If you apply at least four months before you need a place, then you are guaranteed a preschool place starting between the dates you provide in your application. In your application you can list between one and five preschools – but there is no guarantee that your child will be given a place at one of these preschools, so it pays to apply early.

In most municipalities you need to have BankID or an equivalent e-identification tool to apply online. It is possible in certain situations to apply without this, but you will need to contact your municipality’s preschool office (förskoleförvaltningen) directly.

Your offer will be sent via email or post, and you usually need to accept within a week. There is no fee for applying to public preschools, and places are allocated via a queue system, with priority for siblings of children already attending the same preschool. If you are unhappy with your offer, you can reject it, but you are not always guaranteed another place and may have to reapply, which can take considerable time.

The cost of childcare is capped in Sweden, so you’ll never pay more than a certain figure. Photo: Gorm Kallestad/NTB scanpix/TT

Preschool is not free in Sweden, but fees are income-based, with a maximum fee of 1,510 kronor ($175) per child per month (fees for 2021). There are also deductions for each child if you have multiple children attending preschool at the same time – in this case the maximum fee would be 1,007 kronor for the second child and 503 kronor for the third, with parents paying no fee for any further children. Children over three are entitled to 15 hours of free preschool education per week, so these are deducted from your fee once your child reaches this age.

To get an idea of how much you would have to pay based on your income, you can use this calculator (in Swedish – similar calculators exist for other municipalities). These fees are adjusted yearly by the Swedish school authorities and are applicable to all municipalities. If your child has a preschool place, you have to pay even if you do not use it – over summer or during holidays, for example.

Note that native language education (modersmålsundervisning) is not offered at preschool stage in the same way as in school – your child will not be offered classes in their native language, but national guidelines state that children should be able to develop their native language alongside Swedish. The bigger cities usually have some private English-language or bilingual preschools, which you may have to apply to directly.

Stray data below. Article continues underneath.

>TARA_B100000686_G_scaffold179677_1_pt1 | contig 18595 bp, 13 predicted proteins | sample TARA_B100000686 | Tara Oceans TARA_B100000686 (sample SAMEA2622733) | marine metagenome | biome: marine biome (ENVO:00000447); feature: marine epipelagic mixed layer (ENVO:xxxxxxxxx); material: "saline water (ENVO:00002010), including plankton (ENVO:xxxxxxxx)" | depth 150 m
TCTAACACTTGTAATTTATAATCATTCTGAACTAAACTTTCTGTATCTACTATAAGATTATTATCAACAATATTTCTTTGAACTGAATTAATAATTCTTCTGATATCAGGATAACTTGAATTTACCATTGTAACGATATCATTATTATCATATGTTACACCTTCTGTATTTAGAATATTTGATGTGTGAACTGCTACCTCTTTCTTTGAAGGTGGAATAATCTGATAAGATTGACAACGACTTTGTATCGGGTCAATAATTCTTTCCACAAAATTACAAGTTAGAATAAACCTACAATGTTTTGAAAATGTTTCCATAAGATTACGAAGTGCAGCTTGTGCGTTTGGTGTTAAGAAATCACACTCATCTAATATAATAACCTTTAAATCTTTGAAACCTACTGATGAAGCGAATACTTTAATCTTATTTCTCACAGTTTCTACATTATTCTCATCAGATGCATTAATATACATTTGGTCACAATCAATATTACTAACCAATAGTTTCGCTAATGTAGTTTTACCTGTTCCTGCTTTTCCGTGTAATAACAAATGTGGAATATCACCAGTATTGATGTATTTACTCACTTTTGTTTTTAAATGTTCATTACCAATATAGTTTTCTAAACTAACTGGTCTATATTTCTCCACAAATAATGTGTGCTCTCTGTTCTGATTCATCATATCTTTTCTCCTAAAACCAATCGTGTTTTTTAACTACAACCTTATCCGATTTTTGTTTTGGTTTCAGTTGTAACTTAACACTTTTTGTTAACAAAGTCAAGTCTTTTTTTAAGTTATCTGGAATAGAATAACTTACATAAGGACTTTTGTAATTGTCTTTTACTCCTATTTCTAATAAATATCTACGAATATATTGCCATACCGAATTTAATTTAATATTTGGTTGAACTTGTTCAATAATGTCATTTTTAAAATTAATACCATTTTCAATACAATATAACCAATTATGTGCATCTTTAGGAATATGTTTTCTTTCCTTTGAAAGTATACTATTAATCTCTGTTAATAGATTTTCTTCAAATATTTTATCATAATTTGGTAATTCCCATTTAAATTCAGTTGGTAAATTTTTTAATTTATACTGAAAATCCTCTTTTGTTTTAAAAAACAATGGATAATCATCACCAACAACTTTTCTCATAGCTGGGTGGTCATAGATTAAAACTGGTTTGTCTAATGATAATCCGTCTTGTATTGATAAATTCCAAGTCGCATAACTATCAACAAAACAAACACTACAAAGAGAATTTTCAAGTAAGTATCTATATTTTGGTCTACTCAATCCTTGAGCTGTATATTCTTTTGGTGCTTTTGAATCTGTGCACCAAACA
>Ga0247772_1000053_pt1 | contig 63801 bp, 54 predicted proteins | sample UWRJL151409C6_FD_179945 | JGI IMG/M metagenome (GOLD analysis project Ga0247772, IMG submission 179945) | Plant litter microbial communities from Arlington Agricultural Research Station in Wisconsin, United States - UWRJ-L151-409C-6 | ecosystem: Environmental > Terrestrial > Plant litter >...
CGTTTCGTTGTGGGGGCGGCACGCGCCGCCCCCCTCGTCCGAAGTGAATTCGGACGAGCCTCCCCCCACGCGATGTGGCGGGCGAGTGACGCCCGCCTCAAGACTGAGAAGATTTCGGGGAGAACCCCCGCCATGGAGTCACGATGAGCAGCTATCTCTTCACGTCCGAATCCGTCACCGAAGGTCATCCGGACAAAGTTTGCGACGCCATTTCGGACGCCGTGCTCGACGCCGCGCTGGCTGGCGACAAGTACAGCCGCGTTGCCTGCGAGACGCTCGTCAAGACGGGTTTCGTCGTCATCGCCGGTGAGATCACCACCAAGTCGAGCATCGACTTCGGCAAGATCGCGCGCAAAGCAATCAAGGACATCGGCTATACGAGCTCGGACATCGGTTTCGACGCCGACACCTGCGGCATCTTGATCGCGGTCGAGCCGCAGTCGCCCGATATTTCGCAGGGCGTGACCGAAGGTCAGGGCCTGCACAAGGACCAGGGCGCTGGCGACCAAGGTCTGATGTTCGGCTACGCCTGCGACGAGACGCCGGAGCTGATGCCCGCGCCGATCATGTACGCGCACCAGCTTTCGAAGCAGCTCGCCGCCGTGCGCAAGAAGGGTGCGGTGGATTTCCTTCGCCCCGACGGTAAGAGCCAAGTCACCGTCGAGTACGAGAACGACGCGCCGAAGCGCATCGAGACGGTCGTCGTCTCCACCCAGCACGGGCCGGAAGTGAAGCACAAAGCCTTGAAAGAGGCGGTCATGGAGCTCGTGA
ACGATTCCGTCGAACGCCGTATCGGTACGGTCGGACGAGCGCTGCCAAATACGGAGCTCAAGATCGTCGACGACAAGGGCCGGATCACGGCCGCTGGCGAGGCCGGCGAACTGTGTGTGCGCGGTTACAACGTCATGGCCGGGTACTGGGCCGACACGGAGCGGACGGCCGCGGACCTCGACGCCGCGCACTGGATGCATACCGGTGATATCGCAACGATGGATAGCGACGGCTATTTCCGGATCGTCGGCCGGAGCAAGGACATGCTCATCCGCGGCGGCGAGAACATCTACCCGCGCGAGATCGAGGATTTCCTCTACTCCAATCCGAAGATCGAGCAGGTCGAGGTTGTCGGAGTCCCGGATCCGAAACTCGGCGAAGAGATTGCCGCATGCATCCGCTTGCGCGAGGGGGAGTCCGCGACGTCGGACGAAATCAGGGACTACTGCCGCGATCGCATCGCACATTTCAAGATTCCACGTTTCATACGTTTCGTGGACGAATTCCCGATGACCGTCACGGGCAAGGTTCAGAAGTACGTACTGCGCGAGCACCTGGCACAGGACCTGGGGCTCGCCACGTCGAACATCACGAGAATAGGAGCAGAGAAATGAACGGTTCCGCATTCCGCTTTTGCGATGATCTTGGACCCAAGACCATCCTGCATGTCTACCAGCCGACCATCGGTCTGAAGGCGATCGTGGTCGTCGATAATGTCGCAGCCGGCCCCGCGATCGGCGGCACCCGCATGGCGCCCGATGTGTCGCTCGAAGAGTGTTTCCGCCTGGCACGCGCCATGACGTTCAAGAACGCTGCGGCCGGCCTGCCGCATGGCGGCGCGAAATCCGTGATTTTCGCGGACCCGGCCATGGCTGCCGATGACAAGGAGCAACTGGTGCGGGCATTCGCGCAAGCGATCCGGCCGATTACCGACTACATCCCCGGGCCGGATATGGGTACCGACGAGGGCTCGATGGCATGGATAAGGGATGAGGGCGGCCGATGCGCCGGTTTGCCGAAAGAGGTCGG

What happens when my child gets a place?

Once you have accepted your offer, you will usually receive further information directly from your preschool. This will include a form you will need to fill out about any medical information or allergies your child may have which the preschool staff need to be aware of, as well as information on any other languages spoken at home so they can best support your child.

You will also receive information on what your child needs to bring to preschool. This is mainly clothing – it is a good idea to write their name in everything so that nothing gets lost. Some preschools provide nappies (diapers) and some ask parents to provide their own – check with your preschool if you are unsure.

When the time comes for your child to start, you will attend preschool alongside them to help them settle in. This period is called inskolning and usually takes between one and two weeks, so you will need to take time off work or take out parental leave to cover it. This is also a good chance for you to get to know the other children in your child’s class, your child’s teachers, and some of the other parents.

Write your child’s name in their clothes, because clothes will get lost. Photo: Gorm Kallestad/NTB Scanpix/TT

Where can I find more information?

Most municipalities provide some information about preschools in English, and you should be able to contact them directly if you have any further questions. Preschool rules can differ between municipalities and between individual preschools so it is always a good idea to check what applies in your particular situation.